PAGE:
A: I think every time I’ve watched the film in a theater and they show how crosswords are symmetric, there’s a gasp across the room. Yet I think if you had taken away the symmetry of crosswords, you would have subconsciously felt that something was wrong. The reason for the symmetry is visual appeal, and I think you would have felt that if it hadn’t been there.

Q: On imdb.com, someone posted a comment saying that Bill Clinton can be caught lying in the movie. He writes, “During an extended interview toward the beginning of the film, Clinton reveals how he completes a crossword puzzle — starting at the top and going through the entire puzzle, first completing the answers he knows and then going back to the beginning and backing in the balance of the answers. He specifically states that he doesn’t start with one down and one across and fill them in sequentially. So far, so good. … Now, later in the film, you see him completing his crossword puzzle and — you guessed it — the puzzle he’s working on is halfway solved. He had completed it sequentially. It’s obvious he was given the answers to this puzzle. I’d be surprised if he even does crossword puzzles at all.”

A: That’s sad. In 1992, when Clinton was running for president, I had been told that Clinton was a big crossword fan. I was the editor of “Games Magazine” then. Another editor and I prepared a crossword for him, took it to his hotel room in New York City, interviewed him and then gave him this crossword to solve. He did it in front of us in six minutes and 54 seconds. And half of that time he was on the telephone. So that fellow is mistaken.

Q: When you see the people who compete in crossword competitions, do you think what they’re doing is an intellectual pursuit, or is it some sort of special wiring in their brain that helps them do this?

A: The appeal of crosswords in general is the love of solving a mystery, the desire to put things in order and the desire to test yourself and the joy of playing with words. Those are the biggest impulses for solving puzzles in general and crosswords in particular. Puzzle people tend to have a sense of humor and flexibility of thinking. It’s a nice group of people to be around.

Q: Before you got to IU, was there anything in your life that led you to think you could do what you’ve ended up doing?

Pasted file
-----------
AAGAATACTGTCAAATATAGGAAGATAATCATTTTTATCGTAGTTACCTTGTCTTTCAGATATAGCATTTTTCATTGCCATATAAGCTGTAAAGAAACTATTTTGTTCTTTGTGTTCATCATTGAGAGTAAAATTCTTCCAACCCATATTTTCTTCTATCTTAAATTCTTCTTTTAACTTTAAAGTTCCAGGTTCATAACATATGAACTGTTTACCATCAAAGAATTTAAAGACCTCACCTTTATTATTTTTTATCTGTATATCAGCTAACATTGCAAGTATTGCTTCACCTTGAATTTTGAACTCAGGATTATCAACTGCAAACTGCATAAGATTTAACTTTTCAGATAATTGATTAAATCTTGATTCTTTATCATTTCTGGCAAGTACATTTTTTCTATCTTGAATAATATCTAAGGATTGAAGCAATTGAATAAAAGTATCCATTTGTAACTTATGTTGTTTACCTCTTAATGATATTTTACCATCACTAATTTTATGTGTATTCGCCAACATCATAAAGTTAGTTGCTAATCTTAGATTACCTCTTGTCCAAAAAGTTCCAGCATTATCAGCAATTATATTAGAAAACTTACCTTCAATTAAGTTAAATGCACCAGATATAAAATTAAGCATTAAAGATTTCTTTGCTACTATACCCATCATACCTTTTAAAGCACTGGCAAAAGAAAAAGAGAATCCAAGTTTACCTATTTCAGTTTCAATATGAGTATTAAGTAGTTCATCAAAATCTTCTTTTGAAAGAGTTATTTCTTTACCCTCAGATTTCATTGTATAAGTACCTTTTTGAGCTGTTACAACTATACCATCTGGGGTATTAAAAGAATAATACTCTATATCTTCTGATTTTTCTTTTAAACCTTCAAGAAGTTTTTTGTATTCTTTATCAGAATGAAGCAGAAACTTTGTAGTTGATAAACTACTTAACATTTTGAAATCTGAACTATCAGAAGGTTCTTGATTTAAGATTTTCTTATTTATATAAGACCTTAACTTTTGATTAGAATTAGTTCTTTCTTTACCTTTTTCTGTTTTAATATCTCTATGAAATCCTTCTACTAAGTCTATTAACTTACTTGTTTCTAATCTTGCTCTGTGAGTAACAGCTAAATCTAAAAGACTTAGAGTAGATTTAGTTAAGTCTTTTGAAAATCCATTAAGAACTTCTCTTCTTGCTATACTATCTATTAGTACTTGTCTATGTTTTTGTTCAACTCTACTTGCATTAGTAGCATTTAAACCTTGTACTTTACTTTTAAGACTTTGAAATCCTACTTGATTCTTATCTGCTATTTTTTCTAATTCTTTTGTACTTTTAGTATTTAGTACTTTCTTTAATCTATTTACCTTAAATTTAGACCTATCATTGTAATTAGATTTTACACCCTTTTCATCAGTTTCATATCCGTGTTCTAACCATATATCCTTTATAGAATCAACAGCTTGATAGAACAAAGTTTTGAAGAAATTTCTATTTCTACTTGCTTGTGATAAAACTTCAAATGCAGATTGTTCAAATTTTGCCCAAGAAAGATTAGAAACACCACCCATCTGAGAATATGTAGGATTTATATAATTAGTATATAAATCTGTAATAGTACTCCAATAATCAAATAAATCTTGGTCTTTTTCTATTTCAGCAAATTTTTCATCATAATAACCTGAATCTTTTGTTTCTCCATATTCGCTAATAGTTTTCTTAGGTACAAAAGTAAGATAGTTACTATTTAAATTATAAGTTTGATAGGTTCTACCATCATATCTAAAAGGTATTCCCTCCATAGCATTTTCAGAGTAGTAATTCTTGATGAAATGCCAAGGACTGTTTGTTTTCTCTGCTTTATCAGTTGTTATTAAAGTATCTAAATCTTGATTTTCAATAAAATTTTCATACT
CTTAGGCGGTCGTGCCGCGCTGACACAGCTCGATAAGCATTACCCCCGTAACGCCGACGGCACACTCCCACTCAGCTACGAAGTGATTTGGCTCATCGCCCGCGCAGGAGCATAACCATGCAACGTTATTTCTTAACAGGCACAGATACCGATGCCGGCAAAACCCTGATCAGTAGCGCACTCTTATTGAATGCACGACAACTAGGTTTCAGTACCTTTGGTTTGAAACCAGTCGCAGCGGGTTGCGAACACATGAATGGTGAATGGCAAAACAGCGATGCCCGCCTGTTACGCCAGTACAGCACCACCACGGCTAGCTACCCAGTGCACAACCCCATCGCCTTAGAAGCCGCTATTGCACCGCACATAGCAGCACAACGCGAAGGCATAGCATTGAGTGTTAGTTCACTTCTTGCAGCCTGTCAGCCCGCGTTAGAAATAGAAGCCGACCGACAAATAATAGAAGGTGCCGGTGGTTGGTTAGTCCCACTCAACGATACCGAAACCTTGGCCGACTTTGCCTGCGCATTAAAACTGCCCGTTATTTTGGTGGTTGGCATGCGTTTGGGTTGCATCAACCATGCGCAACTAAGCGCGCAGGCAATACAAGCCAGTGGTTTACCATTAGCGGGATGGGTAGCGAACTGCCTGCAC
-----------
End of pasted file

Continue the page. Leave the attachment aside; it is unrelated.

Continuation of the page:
A: From when I was a child, I imagined having a career in puzzles. But to me, that was a career of making puzzles. It didn’t occur to me that I could edit them. The breakthrough in my thinking came in the summer of 1974, the year I graduated from IU but before I started law school. I got a summer job at Penny Press, a puzzle magazine company in Connecticut. I had such a great summer and enjoyed it so much that I decided I could have a career in puzzles and it wouldn’t necessarily mean a life of poverty. I would never have imagined editing the “New York Times” crossword because I thought it was too intellectual for me.

Q: Do you remember what your high school guidance counselor told you you should do?

A: I have no idea. I know I had many different ideas for careers. I did very well in math in high school — just loved mathematics — and thought I might have a career in mathematics. Then I figured out it wasn’t so much math that excited me; I loved mathematical puzzles. Then I realized it wasn’t the math of math puzzles I enjoyed; it was the puzzles, which happened to involve math. I was going to be a librarian at one point because I love books and I love to collect books. I started out majoring in history at Indiana University. I then did declare my major in economics because my first semester I had an honors economics course I enjoyed so much. Later, I figured out it wasn’t the economics that excited me; I just had a really good professor. Then I went on to the University of Virginia School of Law, so I thought I’d be a lawyer. I graduated law school, but I never took the bar exam. And eventually, I came back to puzzles.